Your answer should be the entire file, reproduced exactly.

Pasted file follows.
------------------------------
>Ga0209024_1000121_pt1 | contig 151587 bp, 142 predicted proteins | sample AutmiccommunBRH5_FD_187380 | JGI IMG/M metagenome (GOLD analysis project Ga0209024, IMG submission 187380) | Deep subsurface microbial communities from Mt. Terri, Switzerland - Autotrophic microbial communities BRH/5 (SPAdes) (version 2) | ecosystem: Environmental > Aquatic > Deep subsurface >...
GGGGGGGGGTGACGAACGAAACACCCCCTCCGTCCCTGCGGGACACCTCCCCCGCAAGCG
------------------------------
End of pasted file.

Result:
>Ga0209024_1000121_pt1 | contig 151587 bp, 142 predicted proteins | sample AutmiccommunBRH5_FD_187380 | JGI IMG/M metagenome (GOLD analysis project Ga0209024, IMG submission 187380) | Deep subsurface microbial communities from Mt. Terri, Switzerland - Autotrophic microbial communities BRH/5 (SPAdes) (version 2) | ecosystem: Environmental > Aquatic > Deep subsurface >...
GGGGGGGGGTGACGAACGAAACACCCCCTCCGTCCCTGCGGGACACCTCCCCCGCAAGCG